Monday, 12 November 2012

The Agony and the Ecstasy of Chelsea FC!

Chelsea FC are Champions of Europe, FA Cup Winners, riding high in the league and playing beautiful creative attacking football. Everyone’s talking about Chelsea. Trouble is, nobody’s talking about football.

Being a True Blue Chelsea fan can drive a man crazy. Cancel that - you have to be crazy to be a Chelsea fan. Blimey, how embarrassing. It’s taken the 43 years since Dad first took me to watch Chelsea play to realise that. Mind you, it explains a lot, like why it is that wherever I’ve lived in the world I’ve been drawn to those who subsequently turn out to be Chelsea fans. Be it in west Connemara or a bar in San Francisco, I’ve made friends who suddenly become top notch types, as they reveal their Blue hearts.

Nutters, every one of them, but as a nutter myself, I’m biased, and digressing. I’m steering clear of illustrating the pain of being a Chelsea fan. There have been moments of intense pleasure and pride alongside times when I just want to curl up and die of embarrassment. Maybe there’s a psychological reason why Blue is the colour? Even Chelsea’s good times test me to the limit.

When we made it to Wember-lee for the FA Cup Final in 1970, Chelsea had a team of flashy wide boys, whose exciting skills on the pitch were unburdened by any moral or intellectual substance. As excited as a 10 year-old can be, I went to the game with my Dad and watched the longest-ever Cup Final, which ended in a draw, followed by a replay. For your young scribbler this was a disaster. All I’d wanted to do was to see Ron ‘Chopper’ Harris lift the cup for Chelsea, or failing that at least be at Wembley when somebody lifted the bloody cup, but no. Dad went to the replay up in Manchester 4 days later, but I wasn’t allowed to go. It was a school night.


The following year, when Chelsea beat the mighty Real Madrid to win the European Cup Winners Cup, my mum decided I should spend Chelsea’s night of glory stuck on a train to Devon to visit Aunty Sandy. Frantically trying and failing to find commentary of the game on a tiny transistor radio I clasped to my ear, I yet again missed the chance to experience Chelsea winning a trophy.

Later that year Dad and I went to Wember-lee again, where we watched Stoke City defeat Chelsea in the League Cup Final. At last I saw a captain lift a cup. Shame that his shirt had red and white stripes. I think I may have cried a bit, but consoled myself that it was only the League Cup and not the FA Cup, which then carried enormous cachet.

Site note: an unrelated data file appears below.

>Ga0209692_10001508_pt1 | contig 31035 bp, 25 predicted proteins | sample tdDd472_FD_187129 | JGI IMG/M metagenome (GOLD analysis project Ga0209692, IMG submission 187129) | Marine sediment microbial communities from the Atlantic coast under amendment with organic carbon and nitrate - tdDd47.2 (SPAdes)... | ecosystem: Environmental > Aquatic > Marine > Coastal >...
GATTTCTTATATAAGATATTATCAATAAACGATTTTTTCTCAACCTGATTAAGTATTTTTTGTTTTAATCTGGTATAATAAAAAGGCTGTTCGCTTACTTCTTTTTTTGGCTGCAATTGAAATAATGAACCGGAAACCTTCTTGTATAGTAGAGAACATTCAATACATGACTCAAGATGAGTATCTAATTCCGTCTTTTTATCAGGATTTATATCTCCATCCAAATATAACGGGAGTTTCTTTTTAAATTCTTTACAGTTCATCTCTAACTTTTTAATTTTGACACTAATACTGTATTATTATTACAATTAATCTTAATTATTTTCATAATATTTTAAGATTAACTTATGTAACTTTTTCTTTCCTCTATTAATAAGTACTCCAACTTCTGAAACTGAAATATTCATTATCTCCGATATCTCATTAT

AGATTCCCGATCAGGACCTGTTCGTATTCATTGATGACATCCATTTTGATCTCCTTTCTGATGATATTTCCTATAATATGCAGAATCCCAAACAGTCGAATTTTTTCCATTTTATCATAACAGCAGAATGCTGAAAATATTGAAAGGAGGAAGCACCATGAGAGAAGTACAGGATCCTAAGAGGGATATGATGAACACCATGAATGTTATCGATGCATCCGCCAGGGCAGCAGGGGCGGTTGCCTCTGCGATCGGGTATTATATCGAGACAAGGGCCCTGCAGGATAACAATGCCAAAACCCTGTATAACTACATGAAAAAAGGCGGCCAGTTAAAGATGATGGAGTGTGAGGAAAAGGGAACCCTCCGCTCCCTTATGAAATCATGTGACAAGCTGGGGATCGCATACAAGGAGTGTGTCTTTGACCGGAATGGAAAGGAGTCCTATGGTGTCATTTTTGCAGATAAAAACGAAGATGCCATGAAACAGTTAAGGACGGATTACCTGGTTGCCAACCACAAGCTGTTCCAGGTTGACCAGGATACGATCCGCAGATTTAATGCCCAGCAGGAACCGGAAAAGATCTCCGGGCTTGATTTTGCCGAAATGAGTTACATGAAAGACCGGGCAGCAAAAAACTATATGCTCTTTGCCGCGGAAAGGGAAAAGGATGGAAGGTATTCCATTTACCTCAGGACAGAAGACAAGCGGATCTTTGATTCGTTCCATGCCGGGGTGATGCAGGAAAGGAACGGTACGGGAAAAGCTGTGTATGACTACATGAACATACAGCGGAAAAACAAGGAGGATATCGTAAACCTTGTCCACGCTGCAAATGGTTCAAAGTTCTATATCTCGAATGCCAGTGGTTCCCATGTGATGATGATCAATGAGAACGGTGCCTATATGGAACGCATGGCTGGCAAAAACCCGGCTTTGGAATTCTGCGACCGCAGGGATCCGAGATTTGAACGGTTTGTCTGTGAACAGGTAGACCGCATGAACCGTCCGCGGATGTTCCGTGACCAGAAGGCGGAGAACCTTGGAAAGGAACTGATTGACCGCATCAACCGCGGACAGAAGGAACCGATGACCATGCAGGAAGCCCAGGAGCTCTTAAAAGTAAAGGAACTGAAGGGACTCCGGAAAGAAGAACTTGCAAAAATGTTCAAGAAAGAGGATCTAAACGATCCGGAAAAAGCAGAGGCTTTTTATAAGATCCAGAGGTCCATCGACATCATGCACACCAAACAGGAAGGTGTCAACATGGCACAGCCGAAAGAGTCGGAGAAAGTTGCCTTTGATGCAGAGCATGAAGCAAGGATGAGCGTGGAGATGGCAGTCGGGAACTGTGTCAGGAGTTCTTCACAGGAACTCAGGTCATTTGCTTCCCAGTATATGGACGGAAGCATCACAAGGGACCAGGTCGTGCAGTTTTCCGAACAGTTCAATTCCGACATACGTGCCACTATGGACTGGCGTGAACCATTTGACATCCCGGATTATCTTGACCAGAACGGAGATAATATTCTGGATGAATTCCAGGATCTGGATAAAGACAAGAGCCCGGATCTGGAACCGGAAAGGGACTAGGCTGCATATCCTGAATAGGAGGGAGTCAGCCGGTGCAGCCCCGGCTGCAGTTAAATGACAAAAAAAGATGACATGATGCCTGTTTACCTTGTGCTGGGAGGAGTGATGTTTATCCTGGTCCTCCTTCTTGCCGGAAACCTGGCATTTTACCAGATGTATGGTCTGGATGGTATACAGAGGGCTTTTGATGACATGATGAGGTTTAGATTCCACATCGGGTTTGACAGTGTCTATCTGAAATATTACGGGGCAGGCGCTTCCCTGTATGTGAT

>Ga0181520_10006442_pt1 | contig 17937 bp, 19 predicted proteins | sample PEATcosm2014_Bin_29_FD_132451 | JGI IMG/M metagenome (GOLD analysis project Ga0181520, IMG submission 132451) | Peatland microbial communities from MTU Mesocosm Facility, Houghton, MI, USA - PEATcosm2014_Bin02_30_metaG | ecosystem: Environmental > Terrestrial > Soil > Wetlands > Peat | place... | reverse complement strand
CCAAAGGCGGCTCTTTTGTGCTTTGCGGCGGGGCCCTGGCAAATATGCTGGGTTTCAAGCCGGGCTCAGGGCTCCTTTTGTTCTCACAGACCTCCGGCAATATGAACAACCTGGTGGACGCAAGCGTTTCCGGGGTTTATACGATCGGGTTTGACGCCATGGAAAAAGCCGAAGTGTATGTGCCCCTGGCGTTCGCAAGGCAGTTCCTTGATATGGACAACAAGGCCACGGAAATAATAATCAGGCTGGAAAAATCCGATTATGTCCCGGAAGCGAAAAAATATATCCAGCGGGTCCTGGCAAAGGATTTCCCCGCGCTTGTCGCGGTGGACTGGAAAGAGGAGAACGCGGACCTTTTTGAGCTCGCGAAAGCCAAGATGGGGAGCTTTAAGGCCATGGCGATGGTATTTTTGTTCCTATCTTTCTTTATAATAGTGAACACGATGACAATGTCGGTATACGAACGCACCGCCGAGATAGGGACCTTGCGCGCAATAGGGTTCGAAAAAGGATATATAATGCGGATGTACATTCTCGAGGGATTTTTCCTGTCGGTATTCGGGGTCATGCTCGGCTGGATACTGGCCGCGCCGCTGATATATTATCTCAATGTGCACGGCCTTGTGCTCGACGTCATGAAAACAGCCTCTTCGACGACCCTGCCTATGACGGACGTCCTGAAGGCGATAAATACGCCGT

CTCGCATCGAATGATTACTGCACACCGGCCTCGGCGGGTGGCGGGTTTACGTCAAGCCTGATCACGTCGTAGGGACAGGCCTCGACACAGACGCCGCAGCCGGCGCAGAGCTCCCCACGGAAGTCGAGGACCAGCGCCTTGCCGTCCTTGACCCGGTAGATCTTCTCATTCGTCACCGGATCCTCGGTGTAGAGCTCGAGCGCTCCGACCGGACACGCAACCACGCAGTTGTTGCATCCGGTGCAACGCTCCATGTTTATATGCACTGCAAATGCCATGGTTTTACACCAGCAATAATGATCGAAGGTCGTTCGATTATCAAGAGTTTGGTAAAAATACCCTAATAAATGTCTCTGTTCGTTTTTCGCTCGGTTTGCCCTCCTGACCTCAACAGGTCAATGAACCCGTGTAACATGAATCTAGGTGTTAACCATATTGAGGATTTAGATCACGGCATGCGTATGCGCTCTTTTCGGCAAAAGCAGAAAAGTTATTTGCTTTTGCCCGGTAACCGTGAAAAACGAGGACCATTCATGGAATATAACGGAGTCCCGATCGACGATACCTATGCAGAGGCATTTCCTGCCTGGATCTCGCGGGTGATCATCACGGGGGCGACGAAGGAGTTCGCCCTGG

For the next 30 years Chelsea drifted around footballing backwaters, making exciting yet infrequent excursions out to win cups and play sexy football. Mixing anguish with triumph, they tortured us fans by confirming they could win when they could be bothered. Fantastically inconsistent, we’d beat the giants of the day, the Liverpools and the Leeds, and then lose to a team of part-time Norwegian fisherman who had a striker with a wooden leg and a one-eyed goalie.

Everything changed with the arrival of the super-rich Russian, who bought us a team of international superstars and put the handsome, charismatic and outspoken José Mourinho at the helm. Chelsea became consistent overnight. The Portugueeser (with just a little fascist ripple running through his raspberry) won back-to-back Premierships in his first two seasons, breaking league records for points earned, goals scored and wearer of the most perfect overcoat.

As a True Blue I loved the titles and the cups he won for us. Sadly though, I didn’t care for Mourinho’s gruelling and efficient football. Yes, I’m a Chelsea fan, but also a football fan. I love to watch the game played beautifully, so even when Chelsea were unbeatable for two years, while revelling in our success, I also pined for missing pride.

Anyway, nobody gets to be bigger than an oligarch, so Mourinho was fired, to be followed by a ‘Who’s Who’ of international football managers: Scolari, Hiddink, Ancelotti and, er, Grant. Bless him. Stylish and wise, Carlo Ancelotti produced an attacking Chelsea team that played with flair and freedom, winning by margins of 7 and 8 goals. I loved watching his team more than any previous, but unlike dynastic Northern clubs, Chelsea’s culture is horribly fickle. Having won the League and FA Cup Double in his first season, Carlo was fired too. I still miss his ironic raised eyebrow.

After we dumped that ‘Mini-Me Mourinho’ AVB fella on Spurs, Roberto di Matteo guided us to Champions League glory last year. But the ecstasy of being Champions of Europe was severely tempered by the agony of winning it by putting 10 men behind the ball and focusing like a collie on speed. While incredible to watch, once more our glory came tainted. Punters talked about ‘Doing A Chelsea’: winning a game despite rarely having possession of the ball.

I hated it.

This year, as butterflies emerging from that dark cocoon of ultra-defence, we are playing magnificent football, with a trio of skilful midfielders scoring for fun. Everyone's talking about Chelsea.

They (and I) want to know why our captain was too weak to admit that he said something disgusting. They can’t understand why, having finally got past that dreadful episode, Chelsea set its own PR machine to self-destruct and accused a referee of calling Mikel a monkey.

This isn’t about racism, it’s about Chelsea: the agony and the ecstasy. Here we are, finally playing the game in a way that makes my heart fill with joy and pride. Everyone is talking about Chelsea, but nobody's talking about football.

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